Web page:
Assistant principal Nora Light looked around the sixth-period reading class Monday for the Mitchell High School freshman, who tentatively raised her hand.
"We're here for you," Light said.
Frost smiled sheepishly.
"What'd I do?" she asked.
"You did something good," answered guidance counselor Jason Dobrow, grinning broadly.
Frost's teacher, Carol Johnson, had selected the girl from all her classes as most deserving of recognition for her performance in class. That meant a certificate, a green balloon and an entourage of teachers and students singing (off-key) lyrics specially written to the tune of Carly Rae Jepsen's Call Me Maybe.
"Your teacher told us/ That you're amazing/ So here's a balloon/ You're good grades crazy."
Some classmates laughed. Others recorded the silliness on their phones. At the end, they applauded.
Light came up with the lighthearted recognition as a way to make sure students get attention for finding success. Teachers can choose any student in their classes for any reason for the monthly award.
Some picked kids who consistently do stellar work. Some chose teens for finally starting to do their homework. Some selected students for their creativity, others for their tenacity.
"We leave it to the autonomy of the teachers to decide which students ought to be recognized," Light said.
The key, she explained, is that they receive positive feedback for their work.
"We tend to find that, across the board, our high-achieving students seem to get a lot of recognition. Our low-achieving students have a lot of programs designed to recognize them," Light said. "Our middle-of-the-road kids seem to fall by the wayside."
This initiative aims to give everyone an equal opportunity to shine. Plus, Dobrow said, it shows the value in having a little fun and "cutting loose" even amid the daily focus on academics.
Luis Labayen had two teachers select him for the honor in November. He said he was a little embarrassed by the attention — especially after one teacher put a sombrero on him and had him stand on a chair while everyone sang.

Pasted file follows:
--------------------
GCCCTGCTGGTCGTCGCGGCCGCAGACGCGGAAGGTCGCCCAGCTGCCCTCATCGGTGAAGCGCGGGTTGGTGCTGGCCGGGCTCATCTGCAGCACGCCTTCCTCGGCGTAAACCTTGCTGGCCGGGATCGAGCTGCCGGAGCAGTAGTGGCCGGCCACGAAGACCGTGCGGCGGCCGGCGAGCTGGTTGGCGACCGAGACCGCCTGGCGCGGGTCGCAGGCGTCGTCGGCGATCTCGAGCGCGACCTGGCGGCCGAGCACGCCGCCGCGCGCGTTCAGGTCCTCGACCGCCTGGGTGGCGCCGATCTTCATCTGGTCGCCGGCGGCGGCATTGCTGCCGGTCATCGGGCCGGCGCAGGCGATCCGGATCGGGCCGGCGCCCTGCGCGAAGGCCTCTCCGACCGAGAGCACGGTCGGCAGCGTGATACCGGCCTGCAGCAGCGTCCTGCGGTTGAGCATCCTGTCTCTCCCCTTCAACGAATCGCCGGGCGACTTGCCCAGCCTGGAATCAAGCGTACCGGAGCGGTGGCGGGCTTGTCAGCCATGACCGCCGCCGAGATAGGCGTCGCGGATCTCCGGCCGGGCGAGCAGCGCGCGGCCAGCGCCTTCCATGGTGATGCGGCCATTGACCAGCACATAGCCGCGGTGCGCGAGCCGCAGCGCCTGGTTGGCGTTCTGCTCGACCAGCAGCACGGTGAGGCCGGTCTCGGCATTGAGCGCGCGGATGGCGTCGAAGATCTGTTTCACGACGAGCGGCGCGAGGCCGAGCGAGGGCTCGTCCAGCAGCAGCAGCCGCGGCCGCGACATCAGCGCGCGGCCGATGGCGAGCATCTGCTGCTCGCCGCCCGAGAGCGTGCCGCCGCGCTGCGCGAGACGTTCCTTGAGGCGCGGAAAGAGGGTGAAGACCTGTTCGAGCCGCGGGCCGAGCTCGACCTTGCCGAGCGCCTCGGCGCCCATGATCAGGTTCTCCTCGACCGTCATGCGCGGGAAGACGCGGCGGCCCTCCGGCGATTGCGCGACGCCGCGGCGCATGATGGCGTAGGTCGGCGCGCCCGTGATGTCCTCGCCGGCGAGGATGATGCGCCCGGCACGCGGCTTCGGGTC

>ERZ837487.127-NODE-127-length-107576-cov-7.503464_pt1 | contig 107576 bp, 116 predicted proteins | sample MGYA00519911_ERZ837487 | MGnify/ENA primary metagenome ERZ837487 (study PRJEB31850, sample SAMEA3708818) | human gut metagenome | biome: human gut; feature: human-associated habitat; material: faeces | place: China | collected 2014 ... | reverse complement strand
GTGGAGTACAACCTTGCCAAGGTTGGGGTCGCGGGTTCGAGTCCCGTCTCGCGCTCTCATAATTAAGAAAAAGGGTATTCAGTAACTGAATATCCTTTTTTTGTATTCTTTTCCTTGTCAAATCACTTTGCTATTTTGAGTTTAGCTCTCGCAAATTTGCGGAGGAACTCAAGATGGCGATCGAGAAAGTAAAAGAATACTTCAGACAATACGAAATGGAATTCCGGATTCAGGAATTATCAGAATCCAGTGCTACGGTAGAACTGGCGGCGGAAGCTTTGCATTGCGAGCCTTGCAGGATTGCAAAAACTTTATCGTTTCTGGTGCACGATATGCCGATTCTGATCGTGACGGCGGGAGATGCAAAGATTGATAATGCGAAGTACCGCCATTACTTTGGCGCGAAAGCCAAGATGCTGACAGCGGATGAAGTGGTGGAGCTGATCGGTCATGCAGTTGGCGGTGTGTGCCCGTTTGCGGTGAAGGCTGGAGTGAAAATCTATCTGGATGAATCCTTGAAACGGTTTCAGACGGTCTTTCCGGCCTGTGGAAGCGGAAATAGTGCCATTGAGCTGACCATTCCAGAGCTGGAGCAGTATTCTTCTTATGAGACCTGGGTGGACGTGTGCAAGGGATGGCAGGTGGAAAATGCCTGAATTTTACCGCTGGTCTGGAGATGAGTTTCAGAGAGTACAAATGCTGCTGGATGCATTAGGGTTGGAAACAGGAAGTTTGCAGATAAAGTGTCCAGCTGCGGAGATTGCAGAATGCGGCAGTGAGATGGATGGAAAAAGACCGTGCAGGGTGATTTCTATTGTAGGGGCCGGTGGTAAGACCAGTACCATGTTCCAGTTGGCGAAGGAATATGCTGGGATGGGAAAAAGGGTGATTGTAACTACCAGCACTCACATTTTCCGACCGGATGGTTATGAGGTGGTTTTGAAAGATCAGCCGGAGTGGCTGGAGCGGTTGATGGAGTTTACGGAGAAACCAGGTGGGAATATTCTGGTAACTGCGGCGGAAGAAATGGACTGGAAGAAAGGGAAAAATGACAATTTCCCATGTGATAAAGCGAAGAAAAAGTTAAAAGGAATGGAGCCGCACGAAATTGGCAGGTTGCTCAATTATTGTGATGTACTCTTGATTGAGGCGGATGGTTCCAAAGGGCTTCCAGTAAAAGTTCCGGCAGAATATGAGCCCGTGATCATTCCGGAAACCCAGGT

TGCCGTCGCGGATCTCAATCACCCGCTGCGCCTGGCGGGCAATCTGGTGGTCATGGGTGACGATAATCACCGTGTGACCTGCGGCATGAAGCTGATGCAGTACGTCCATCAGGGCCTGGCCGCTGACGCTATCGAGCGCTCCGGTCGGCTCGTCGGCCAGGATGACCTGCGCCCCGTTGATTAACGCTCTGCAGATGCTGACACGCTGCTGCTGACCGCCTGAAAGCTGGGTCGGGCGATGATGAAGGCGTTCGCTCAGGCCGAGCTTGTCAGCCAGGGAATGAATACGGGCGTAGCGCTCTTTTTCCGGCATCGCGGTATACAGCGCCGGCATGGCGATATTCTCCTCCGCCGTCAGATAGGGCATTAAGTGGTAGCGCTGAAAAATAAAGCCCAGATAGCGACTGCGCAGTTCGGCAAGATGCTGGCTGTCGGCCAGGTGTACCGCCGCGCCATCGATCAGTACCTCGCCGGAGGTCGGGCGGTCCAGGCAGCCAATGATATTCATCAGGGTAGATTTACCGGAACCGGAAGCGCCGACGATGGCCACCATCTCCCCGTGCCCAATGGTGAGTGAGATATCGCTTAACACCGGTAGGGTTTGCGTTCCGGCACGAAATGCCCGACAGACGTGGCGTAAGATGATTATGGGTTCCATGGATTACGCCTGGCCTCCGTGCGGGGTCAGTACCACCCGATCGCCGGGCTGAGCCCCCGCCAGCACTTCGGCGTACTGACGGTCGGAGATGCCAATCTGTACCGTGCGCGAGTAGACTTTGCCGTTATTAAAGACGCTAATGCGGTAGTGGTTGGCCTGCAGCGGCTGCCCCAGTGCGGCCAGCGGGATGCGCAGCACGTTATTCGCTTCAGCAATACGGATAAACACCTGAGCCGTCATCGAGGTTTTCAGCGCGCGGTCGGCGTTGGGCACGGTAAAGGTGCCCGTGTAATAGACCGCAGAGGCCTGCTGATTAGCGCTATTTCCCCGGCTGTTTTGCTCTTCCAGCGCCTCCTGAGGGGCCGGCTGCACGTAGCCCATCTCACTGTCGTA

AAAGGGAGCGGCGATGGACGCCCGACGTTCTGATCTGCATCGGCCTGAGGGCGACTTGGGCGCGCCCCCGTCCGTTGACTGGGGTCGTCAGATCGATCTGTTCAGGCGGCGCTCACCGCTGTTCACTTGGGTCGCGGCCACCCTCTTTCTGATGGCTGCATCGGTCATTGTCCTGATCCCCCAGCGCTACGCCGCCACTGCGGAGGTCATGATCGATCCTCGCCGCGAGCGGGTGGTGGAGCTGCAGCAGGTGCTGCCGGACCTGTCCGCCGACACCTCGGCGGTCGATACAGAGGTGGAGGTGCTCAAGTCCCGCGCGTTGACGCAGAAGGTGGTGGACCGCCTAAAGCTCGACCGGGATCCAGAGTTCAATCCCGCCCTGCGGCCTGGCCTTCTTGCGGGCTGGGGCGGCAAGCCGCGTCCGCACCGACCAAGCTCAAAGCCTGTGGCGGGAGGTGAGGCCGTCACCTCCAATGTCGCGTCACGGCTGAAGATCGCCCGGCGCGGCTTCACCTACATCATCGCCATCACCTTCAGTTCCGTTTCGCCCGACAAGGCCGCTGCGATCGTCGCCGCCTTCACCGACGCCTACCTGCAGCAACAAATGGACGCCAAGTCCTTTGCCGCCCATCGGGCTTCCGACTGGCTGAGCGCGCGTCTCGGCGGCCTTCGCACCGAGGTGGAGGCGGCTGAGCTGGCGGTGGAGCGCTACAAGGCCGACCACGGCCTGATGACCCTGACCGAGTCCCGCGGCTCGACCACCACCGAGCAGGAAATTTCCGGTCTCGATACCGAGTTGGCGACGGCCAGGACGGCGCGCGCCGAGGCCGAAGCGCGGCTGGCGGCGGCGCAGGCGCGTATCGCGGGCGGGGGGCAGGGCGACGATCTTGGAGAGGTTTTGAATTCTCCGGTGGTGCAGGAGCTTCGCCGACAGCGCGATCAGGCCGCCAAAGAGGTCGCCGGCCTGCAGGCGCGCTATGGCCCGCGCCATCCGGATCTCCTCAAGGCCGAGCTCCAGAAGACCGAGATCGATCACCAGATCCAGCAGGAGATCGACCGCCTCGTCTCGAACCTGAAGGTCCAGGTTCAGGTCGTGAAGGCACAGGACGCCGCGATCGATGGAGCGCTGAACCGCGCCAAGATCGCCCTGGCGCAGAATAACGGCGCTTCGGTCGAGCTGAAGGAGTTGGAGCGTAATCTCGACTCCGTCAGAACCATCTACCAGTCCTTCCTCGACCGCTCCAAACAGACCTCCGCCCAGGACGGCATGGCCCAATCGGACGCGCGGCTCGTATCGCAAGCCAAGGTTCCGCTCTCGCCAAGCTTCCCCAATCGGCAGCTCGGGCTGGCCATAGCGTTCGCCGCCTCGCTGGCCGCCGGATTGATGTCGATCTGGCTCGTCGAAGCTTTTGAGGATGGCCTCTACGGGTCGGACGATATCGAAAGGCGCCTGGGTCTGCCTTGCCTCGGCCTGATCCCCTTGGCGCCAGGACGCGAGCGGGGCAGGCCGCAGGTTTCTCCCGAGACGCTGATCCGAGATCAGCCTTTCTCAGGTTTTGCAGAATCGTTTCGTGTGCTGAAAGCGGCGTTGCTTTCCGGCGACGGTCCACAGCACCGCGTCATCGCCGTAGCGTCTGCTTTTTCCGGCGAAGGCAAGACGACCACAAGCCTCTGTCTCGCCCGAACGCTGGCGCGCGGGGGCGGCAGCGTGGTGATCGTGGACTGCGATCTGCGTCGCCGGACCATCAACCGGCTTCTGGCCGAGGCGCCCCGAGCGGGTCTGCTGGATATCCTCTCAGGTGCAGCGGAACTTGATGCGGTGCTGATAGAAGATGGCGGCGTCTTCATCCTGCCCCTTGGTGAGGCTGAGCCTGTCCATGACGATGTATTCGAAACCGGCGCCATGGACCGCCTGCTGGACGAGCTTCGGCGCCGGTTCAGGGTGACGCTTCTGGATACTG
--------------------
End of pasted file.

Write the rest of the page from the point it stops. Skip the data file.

But he appreciated that his teachers noticed his hard work to make good grades and do his best on assignments.
"It definitely did make me feel more confident in myself," said Labayen, who considers himself an introvert and has found high school somewhat intimidating. "I definitely think it's a great motivation, congratulating some of us for keeping it up."
Kelvine Moyers grinned as the group approached her Monday during her fifth-period biology class, interrupting a lesson on cellular respiration with a balloon and a song.
"This class is really hard," Moyers said. "It makes me feel good to know my hard work pays off. … It's nice to have a balloon once in a while."
Frost said she had been having a particularly rough day before the group showed up in her class.
"I had been stressing out about my grades," she said afterward, noting that midterms were fast approaching. "This made me feel 10 times better."
Light said she hoped that students would continue to feel that way in the months to come, looking forward to the next round of awards with amusement and anticipation, not dread.
Jeffrey S. Solochek can be reached at firstname.lastname@example.org.
This article has been revised to reflect the following correction: Mitchell High School freshman Kelvine Moyers' first name was misspelled in a story in the Dec. 18 edition of the Pasco Times.